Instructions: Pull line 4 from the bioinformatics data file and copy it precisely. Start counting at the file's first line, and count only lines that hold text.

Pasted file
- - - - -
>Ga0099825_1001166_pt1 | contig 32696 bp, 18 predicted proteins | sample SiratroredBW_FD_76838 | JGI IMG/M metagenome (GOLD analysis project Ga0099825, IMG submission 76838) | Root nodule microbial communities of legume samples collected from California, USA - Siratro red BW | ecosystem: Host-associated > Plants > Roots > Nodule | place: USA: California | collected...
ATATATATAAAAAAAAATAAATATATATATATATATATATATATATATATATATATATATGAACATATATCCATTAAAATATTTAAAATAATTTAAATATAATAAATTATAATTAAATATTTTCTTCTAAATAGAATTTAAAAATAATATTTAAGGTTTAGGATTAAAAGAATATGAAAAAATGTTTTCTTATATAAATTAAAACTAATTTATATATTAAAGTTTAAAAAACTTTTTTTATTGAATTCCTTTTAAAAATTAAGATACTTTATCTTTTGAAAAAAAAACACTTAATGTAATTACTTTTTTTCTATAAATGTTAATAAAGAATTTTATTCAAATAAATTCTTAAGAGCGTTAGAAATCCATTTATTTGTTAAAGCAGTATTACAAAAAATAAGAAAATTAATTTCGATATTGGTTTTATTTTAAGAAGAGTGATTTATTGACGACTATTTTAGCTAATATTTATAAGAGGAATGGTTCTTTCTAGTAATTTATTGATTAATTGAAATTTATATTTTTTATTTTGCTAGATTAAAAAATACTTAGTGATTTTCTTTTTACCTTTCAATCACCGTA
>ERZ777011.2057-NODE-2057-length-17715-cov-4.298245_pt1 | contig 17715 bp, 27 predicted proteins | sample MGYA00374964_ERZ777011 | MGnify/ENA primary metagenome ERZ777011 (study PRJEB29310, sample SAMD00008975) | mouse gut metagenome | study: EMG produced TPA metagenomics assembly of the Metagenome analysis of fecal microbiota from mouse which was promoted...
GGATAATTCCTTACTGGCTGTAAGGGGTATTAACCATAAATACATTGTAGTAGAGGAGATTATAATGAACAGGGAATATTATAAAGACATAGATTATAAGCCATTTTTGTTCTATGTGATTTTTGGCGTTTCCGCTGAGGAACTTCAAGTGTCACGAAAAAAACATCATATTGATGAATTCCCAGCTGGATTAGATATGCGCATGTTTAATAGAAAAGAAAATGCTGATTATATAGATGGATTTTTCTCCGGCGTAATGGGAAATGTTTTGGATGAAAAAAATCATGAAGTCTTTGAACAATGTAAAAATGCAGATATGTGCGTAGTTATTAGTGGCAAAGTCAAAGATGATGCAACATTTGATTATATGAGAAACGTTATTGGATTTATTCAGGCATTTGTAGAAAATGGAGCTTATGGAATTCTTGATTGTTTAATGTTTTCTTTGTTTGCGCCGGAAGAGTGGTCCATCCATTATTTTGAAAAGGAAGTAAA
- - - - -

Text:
GGATAATTCCTTACTGGCTGTAAGGGGTATTAACCATAAATACATTGTAGTAGAGGAGATTATAATGAACAGGGAATATTATAAAGACATAGATTATAAGCCATTTTTGTTCTATGTGATTTTTGGCGTTTCCGCTGAGGAACTTCAAGTGTCACGAAAAAAACATCATATTGATGAATTCCCAGCTGGATTAGATATGCGCATGTTTAATAGAAAAGAAAATGCTGATTATATAGATGGATTTTTCTCCGGCGTAATGGGAAATGTTTTGGATGAAAAAAATCATGAAGTCTTTGAACAATGTAAAAATGCAGATATGTGCGTAGTTATTAGTGGCAAAGTCAAAGATGATGCAACATTTGATTATATGAGAAACGTTATTGGATTTATTCAGGCATTTGTAGAAAATGGAGCTTATGGAATTCTTGATTGTTTAATGTTTTCTTTGTTTGCGCCGGAAGAGTGGTCCATCCATTATTTTGAAAAGGAAGTAAA